The famous Dr. Seuss book by similar title is most certainly an allegory of authors and book clubs. When we publish a new book we're certainly "off and away" on an adventure, and the places we'll go, from book store signings to peoples' overcrowded living rooms, are wonderful to downright strange. Still, go we must, it's only just (sorry!): people have plopped down good money for our books, and now they want -- one could say, deserve -- straight answers about them. And not from back-matter author interviews, or C-Span book programs, or website Vimeos. Book club people want their author contact up close and personal, and ideally with food involved. To authors, book club invitations are like a church bell's toll: one might not feel like going at all, but in the end it's nearly always a good thing.
Though not necessarily an easy thing. For authors, book club events are complicated and many-layered. Let's start with the food. No matter what menu is promised, it's best to eat (lightly) beforehand. Book club events are often long on sweets and caffeine but short on protein. The last thing an author needs is a sugar and caffeine high on an empty stomach, which can lead to talking jags about the process of writing -- and editors, and revision, and copy editors and one's Amazon numbers -- plus managing a paper plate and your novel and a glass of wine while sitting in the host's personal Lazy-boy is a dangerous act. Speaking of drinks? One. Two drinks and you're back to talking about the writing process, about the sentence on page 74 that defeated you.
This gets us, ala Dr. Seuss, to the dark side of things. If not eating or drinking much sets the author apart from the assembled club, that's as it should be. A book club is a homogeneous gathering of nice people who do not write. Their living rooms or summer patios become a "waiting place" where they listen for a "yes or a no"; that is, they want to believe that the author is a nice person who sees the world just like they do. Which the author does not, because, well, he's an author. Negotiating this psychic territory while cheerfully talking about one's book is no easy thing, because an author's book club persona -- necessarily agreeable if not charming -- is not altogether truthful.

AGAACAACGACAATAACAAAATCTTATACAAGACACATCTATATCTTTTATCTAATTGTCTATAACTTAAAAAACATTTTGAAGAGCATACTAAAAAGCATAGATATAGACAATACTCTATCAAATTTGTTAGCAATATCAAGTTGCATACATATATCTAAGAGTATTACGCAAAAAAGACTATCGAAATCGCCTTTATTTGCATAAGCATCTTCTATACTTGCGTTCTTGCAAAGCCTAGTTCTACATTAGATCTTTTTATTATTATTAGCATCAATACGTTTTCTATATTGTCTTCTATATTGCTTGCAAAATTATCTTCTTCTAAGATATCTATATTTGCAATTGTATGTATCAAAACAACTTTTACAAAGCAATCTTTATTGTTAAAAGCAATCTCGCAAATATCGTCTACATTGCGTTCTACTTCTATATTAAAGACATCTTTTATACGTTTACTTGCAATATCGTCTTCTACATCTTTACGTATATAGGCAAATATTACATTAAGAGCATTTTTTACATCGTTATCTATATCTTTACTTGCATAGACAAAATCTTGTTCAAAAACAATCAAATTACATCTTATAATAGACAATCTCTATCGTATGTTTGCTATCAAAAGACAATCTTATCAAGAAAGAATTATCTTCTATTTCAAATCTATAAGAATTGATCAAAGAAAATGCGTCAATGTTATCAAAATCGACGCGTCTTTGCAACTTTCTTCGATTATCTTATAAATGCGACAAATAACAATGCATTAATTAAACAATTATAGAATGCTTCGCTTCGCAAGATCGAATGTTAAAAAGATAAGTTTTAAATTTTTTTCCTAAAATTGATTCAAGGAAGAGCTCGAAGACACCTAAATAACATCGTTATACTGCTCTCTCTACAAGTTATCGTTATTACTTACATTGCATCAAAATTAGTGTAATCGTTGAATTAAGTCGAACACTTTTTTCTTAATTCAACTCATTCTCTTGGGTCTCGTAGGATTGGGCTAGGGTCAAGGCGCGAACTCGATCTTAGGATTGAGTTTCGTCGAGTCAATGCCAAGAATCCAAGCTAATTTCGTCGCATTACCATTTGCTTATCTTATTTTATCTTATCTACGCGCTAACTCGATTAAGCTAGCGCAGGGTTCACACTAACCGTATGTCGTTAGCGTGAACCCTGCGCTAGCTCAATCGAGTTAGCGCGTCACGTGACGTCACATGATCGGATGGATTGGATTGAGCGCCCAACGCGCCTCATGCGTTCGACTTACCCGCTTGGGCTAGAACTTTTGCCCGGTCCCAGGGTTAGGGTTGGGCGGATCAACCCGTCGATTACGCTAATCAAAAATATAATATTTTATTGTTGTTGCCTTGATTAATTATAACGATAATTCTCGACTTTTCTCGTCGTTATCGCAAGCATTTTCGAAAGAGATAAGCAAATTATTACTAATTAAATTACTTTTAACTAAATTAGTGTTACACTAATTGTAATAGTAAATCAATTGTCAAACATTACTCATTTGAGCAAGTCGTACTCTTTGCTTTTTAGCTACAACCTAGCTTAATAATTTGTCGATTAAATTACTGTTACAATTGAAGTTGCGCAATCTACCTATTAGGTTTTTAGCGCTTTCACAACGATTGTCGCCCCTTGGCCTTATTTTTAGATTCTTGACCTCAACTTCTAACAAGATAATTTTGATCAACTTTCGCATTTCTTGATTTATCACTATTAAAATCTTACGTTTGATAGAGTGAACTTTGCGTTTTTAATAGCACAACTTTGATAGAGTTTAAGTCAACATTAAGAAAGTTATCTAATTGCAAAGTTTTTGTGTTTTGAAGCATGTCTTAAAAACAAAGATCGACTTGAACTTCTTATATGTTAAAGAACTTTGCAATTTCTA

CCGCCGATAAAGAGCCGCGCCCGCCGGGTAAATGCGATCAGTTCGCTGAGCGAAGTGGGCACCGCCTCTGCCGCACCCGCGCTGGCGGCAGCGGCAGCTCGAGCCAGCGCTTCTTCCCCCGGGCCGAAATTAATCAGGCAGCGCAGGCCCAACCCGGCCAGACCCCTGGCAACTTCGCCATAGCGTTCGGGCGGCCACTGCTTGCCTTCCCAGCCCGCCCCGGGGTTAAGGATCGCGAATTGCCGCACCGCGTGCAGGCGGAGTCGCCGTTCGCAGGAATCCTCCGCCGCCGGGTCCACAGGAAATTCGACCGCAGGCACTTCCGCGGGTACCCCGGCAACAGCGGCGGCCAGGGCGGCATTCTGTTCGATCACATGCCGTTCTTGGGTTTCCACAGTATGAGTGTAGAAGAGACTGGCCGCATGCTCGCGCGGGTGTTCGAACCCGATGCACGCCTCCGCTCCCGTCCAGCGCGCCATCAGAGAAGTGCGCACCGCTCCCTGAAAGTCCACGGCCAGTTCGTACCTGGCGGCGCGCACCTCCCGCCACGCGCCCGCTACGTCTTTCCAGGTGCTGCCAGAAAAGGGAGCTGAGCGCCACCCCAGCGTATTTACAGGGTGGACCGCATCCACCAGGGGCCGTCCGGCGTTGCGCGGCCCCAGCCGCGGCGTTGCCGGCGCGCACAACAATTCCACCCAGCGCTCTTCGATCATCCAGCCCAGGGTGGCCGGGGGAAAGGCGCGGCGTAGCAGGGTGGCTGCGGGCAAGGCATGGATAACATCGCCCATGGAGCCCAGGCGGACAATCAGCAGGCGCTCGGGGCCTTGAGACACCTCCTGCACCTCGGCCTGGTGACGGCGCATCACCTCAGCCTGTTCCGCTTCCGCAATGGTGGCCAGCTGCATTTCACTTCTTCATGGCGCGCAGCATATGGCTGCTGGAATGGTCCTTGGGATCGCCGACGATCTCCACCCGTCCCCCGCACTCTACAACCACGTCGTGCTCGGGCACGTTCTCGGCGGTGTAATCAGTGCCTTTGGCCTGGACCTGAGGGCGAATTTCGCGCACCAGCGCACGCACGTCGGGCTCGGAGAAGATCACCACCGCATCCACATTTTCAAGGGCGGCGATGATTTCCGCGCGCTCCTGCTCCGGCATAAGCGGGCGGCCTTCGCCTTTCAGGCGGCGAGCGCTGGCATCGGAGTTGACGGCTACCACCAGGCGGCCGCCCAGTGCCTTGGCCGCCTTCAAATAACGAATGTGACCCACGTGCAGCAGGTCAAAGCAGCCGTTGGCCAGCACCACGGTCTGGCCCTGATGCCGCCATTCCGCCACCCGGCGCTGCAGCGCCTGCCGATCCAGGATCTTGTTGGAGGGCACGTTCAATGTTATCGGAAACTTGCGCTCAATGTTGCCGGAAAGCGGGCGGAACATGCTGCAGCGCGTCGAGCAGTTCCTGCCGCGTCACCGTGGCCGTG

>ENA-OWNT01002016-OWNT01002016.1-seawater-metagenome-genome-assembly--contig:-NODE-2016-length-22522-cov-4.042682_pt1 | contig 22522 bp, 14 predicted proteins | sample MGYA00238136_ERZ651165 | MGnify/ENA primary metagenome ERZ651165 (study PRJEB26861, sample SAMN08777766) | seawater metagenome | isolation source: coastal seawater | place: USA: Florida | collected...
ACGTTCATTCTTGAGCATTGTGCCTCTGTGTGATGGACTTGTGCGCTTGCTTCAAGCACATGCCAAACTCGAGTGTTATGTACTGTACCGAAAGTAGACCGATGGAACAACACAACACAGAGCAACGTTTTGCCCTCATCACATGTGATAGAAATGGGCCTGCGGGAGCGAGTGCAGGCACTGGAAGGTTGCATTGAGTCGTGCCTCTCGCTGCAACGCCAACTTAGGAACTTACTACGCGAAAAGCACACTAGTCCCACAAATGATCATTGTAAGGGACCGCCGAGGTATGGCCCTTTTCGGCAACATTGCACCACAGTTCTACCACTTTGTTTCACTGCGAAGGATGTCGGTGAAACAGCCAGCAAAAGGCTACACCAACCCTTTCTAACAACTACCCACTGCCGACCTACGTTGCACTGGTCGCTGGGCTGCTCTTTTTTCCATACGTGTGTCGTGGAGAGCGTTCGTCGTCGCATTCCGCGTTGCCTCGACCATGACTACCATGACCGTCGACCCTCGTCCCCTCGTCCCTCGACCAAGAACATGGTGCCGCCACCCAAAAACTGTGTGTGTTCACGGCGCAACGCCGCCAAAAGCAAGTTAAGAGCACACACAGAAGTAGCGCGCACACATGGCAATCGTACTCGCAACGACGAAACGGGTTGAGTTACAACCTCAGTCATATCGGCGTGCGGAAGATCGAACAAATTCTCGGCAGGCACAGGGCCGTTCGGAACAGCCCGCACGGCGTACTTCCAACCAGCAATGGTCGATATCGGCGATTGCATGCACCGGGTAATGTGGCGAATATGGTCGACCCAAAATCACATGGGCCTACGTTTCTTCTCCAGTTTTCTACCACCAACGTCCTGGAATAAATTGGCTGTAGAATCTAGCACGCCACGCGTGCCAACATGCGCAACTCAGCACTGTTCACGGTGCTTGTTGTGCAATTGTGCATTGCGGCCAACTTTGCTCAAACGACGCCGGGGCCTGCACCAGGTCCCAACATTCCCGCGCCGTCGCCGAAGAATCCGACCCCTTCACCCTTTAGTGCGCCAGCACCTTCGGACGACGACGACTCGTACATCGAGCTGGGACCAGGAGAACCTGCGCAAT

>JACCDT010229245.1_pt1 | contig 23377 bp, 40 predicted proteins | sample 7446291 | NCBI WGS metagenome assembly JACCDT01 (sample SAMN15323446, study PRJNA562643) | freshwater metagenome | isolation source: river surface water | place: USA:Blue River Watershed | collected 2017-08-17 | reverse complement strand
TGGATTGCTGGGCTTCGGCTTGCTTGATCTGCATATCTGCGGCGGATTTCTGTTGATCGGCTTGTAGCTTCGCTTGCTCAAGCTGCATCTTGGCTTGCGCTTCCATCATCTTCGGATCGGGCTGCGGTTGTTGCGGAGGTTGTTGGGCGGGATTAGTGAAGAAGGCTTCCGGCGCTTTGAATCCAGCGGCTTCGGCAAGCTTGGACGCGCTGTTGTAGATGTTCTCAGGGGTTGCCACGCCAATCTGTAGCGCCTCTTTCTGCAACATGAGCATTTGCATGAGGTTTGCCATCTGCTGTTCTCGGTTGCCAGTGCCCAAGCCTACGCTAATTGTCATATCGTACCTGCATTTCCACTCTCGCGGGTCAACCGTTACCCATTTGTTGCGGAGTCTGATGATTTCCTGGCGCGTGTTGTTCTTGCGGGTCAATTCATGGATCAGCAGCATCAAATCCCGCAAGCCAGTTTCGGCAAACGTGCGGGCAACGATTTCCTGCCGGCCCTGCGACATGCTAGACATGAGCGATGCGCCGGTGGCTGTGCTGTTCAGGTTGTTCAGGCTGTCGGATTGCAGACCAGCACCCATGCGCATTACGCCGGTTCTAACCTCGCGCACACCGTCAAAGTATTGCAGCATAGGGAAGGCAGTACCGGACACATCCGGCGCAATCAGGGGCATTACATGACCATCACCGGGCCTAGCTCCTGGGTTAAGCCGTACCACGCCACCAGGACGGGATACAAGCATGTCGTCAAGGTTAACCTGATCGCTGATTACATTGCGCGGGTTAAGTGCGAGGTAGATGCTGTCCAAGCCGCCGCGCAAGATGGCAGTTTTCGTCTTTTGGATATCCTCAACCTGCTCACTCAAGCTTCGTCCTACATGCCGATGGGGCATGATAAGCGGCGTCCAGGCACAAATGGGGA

The novel might have been a personal agony to write. It might have caused hurt to family or loved ones. It might feel, as F. S. Fitzgerald put it, "fake", and not all that it could have been. But readers don't need to hear all that. Though some book clubs are more literary than others, most are as much social as bookish, and some people come mainly for the sugar cookies. This plays against the author, for whom writing is a matter of life death.
Truth be told, I often leave a book club feeling somewhat dishonest -- cheap, even -- which is of course my problem, and not that of the nice folks who invited me, and who, I hope, will keep reading and buying books and reaching out to authors. Musicians say there's no unimportant gig, and ditto, I think, for writers and book clubs. That he (me) hardly ate or drank a thing that night (and all that good food!) is soon forgotten, as is the weak coffee and the impossible Lazy-boy. What remains is the simple, elemental power of good books to bring people together.